- Royal Victorian Chain
Around the time of his elder brother Prince Henry's twenty-first birthday, Prince George was granted the use of the Royal Arms, differenced by a label argent of three points, each bearing an anchor azure.
See also 
- "Duke of Kent once called sailor prince". Pittsburg Post Gazette. 26 August 1945. Retrieved 23 March 2013.
- "Upstairs life of a royal rogue". Daily Express. 26 February 2012. Retrieved 23 March 2013.
- Yvonne's Royalty Home Page— Royal Christenings
- "The Duke of Kent: Appointment in Australia", The Times (26 October 1938): 14.
- "Duke of Kent and Australia", The Times (12 September 1939): 6.
- Picknett, Lynn, Prince, Clive, Prior, Stephen & Brydon, Robert (2002). War of the Windsors: A Century of Unconstitutional Monarchy, p. 153. Mainstream Publishing. ISBN 1-84018-631-3.
- Yvonne's Royalty: Peerage
- The London Gazette: . 9 October 1934. Retrieved 1 May 2011.
- "King and Queen". The Calgary Daily Herald. 29 November 1934. Retrieved 23 March 2013.
- Picknett, Prince, Prior & Brydon, p. 82.
- Thornton, Michael (24 October 2008). "A drunken husband and five secret lovers: The novel Barbara Cartland never wanted you to read". Daily Mail. Retrieved 11 September 2012.
- Barry Day, ed., "The Letters of Noël Coward," (NY: Alfred A. Knopf, 2007), 691
- Brandreth, Gyles (2004). Philip and Elizabeth: Portrait of a Marriage. London: Century. ISBN 0-7126-6103-4, p. ??
- Thorton, Michael (9 November 2007). "How predatory Noel Coward tried to seduce me when I was 19". The Daily Mail. Retrieved 12 September 2012.
- Picknett, Prince, Prior & Brydon, p. 57.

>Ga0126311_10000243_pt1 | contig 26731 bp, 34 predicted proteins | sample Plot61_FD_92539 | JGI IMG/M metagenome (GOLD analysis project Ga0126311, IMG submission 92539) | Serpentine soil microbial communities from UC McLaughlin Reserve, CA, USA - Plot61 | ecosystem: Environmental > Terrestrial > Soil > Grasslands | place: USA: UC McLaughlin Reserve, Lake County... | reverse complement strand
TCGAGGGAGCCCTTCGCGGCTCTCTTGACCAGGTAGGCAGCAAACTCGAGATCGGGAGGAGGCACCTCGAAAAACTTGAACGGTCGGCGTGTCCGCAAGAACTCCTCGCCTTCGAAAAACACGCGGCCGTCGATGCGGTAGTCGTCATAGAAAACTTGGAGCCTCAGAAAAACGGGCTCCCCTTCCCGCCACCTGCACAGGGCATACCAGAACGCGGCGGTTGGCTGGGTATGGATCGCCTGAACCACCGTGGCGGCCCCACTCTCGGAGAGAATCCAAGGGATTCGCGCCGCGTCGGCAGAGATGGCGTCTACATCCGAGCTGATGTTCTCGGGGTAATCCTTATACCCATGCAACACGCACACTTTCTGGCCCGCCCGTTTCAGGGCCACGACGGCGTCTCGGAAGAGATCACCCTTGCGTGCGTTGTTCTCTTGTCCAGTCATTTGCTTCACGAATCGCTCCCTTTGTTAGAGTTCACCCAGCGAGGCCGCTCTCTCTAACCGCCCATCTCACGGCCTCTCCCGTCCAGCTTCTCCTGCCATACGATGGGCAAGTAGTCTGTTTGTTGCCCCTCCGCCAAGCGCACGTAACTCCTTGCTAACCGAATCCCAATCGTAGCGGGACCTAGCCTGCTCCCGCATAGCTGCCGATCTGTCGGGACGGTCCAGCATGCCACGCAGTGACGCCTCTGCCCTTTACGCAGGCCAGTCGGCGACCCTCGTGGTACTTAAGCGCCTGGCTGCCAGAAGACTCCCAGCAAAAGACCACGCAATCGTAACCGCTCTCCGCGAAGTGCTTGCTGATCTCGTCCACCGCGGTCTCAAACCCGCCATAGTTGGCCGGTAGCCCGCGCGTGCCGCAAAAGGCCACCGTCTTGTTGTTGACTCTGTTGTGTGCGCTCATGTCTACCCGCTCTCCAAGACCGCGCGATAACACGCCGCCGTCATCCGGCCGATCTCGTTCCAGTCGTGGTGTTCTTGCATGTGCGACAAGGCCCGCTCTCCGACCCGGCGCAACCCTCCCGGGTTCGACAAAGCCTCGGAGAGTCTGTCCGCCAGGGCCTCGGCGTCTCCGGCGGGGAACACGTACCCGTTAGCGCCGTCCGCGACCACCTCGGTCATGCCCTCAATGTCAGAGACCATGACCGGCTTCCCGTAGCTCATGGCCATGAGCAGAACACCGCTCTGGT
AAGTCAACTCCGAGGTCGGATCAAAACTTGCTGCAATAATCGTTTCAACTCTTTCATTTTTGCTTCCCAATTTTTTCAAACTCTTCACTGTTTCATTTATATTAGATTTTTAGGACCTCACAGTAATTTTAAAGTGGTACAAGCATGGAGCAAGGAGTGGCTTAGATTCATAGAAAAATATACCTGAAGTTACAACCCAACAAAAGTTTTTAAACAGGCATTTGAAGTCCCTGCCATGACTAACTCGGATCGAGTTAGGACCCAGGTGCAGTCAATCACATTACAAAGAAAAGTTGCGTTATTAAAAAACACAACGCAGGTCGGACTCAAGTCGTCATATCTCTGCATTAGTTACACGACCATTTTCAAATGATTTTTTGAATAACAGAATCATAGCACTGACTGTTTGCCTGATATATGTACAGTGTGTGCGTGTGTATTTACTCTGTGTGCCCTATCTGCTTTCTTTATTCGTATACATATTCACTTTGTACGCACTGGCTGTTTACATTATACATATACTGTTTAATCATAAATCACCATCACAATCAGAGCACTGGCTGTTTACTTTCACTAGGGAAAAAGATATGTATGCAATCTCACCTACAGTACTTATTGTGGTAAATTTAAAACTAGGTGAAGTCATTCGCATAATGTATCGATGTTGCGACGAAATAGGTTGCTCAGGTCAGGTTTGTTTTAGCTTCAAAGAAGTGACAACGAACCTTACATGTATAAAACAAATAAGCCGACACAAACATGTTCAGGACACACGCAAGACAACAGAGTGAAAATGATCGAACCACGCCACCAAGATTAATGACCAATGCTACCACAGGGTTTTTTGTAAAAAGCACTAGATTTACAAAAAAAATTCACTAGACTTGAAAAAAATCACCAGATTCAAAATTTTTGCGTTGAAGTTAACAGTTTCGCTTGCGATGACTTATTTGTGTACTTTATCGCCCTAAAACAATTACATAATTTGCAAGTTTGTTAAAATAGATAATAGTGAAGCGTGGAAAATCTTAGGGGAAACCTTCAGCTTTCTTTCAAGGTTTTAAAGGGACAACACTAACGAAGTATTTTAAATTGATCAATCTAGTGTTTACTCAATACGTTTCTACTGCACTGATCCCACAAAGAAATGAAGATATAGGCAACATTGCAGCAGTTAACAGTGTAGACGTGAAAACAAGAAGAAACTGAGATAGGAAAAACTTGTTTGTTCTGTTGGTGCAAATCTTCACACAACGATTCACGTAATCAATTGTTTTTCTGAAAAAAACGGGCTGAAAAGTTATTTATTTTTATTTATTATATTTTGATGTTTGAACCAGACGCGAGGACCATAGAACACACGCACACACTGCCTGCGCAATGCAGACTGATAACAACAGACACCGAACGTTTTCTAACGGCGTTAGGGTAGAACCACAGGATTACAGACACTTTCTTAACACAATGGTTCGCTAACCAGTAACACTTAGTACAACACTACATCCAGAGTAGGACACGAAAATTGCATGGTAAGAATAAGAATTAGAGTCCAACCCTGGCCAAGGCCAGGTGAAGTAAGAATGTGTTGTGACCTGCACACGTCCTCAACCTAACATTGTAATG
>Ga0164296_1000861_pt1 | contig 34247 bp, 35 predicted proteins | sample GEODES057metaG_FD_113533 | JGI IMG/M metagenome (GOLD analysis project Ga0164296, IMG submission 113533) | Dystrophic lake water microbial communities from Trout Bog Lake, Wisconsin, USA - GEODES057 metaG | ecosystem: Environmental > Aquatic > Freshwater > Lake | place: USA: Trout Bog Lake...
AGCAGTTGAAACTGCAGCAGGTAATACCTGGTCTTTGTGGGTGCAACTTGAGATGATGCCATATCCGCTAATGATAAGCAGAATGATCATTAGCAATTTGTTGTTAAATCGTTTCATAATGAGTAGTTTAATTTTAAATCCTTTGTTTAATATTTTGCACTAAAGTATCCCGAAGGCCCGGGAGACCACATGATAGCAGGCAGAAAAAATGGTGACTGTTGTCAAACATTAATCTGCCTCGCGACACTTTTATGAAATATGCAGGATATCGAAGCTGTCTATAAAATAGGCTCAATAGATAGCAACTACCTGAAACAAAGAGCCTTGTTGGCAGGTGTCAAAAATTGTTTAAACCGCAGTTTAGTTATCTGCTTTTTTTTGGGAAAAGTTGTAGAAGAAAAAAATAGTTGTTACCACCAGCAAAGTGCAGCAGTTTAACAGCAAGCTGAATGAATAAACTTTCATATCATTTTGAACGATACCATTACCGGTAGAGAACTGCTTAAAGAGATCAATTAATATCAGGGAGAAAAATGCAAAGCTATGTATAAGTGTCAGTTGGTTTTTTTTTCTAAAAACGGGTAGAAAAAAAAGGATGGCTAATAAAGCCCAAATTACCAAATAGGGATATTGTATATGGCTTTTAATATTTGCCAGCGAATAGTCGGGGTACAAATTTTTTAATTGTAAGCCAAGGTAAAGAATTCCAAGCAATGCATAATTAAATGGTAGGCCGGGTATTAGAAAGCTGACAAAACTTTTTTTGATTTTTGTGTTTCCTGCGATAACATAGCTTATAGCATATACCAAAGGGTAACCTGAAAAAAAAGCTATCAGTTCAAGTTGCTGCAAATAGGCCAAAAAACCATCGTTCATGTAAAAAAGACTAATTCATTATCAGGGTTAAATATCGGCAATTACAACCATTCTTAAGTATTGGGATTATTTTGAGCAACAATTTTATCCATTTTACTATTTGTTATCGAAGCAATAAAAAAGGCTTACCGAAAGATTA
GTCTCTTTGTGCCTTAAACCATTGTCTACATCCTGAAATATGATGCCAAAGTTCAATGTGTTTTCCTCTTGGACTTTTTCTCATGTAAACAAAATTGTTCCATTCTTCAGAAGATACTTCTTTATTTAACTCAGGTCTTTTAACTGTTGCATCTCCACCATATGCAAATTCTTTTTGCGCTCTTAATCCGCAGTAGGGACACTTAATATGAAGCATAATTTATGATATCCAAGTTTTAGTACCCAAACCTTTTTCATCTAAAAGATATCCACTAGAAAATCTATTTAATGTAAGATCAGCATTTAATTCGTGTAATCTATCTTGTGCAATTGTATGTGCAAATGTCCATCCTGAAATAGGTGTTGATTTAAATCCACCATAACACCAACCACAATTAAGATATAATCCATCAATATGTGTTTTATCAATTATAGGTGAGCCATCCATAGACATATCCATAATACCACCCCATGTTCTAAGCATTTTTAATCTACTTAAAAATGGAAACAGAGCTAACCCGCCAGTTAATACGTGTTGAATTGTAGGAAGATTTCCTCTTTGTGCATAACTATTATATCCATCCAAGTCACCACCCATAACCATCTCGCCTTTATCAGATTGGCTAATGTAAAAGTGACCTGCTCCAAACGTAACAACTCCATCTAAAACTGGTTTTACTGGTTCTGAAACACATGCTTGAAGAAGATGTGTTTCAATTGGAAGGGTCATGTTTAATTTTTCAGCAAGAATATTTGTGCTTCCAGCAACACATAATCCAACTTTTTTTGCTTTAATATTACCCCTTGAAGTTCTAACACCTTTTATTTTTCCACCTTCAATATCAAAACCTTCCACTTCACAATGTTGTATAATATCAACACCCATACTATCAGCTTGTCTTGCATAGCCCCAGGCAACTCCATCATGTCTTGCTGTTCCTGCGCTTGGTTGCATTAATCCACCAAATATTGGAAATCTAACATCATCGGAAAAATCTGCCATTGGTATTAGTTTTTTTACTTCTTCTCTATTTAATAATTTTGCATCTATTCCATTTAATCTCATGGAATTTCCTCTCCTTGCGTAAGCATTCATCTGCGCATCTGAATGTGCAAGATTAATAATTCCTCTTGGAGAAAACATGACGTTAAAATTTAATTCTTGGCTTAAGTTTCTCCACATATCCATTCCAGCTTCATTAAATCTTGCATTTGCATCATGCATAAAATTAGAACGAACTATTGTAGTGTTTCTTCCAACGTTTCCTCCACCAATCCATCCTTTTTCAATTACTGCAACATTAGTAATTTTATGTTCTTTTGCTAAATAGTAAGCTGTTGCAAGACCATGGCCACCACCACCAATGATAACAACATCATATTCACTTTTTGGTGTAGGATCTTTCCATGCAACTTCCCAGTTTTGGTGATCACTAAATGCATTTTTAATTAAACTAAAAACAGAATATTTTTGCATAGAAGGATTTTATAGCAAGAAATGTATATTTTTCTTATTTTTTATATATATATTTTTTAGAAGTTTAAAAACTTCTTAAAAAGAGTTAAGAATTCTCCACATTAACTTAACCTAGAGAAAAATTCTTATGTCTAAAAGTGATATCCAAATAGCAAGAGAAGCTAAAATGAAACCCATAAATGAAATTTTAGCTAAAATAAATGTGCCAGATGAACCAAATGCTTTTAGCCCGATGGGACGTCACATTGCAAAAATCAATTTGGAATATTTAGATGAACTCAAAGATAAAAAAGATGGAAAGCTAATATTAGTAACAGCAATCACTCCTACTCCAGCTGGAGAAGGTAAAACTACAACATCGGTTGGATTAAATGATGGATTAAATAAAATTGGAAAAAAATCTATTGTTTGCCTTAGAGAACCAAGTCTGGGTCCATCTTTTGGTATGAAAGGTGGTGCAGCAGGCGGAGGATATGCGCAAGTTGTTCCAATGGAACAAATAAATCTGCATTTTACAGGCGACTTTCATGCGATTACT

- Picknett, Prince, Prior & Brydon, p. 58.
- Westminster, Loelia, Duchess of, "Grace and Favour", Weidenfeld Nicholson, 1961
- The London Gazette: . 12 March 1937. Retrieved 5 June 2009.
- Hunt 1972, p. 314.
- "Royal family; aircraft engineer; 1942". Flight Archive. Retrieved 23 March 2013.
- "Duke of Kent Dies in an R.A.F. Crash on way to Iceland". New York Times. 26 August 1942. Retrieved 11 September 2012.
- Furness, Hannah (1 February 2013). "New BBC drama to show the scandalous stories of the playboy Princes". The Telegraph. Retrieved 23 March 2013.
Further reading 
- Hunt, Leslie (1972). Twenty-one Squadrons: History of the Royal Auxiliary Air Force, 1925–57. London: Garnstone Press. ISBN 0-85511-110-0.(New edition in 1992 by Crécy Publishing, ISBN 0-947554-26-2.)
- Millar, Peter. "The Other Prince". The Sunday Times (26 January 2003).
- Warwick, Christopher. George and Marina, Duke and Duchess of Kent. London: Weidenfeld and Nicolson, 1988. ISBN 0-297-79453-1.
|Wikimedia Commons has media related to: Prince George, Duke of Kent|
- Hansard 1803–2005: contributions in Parliament by the Duke of Kent
- Portraits of Prince George from the National Portrait Gallery
Prince George, Duke of Kent
Cadet branch of the House of WettinBorn: 20 December 1902 Died: 25 August 1942
Prince Arthur, Duke of Connaught and Strathearn
|Grand Master of the United
Grand Lodge of England
Henry Lascelles, 6th Earl of Harewood
|Peerage of the United Kingdom|
|Duke of Kent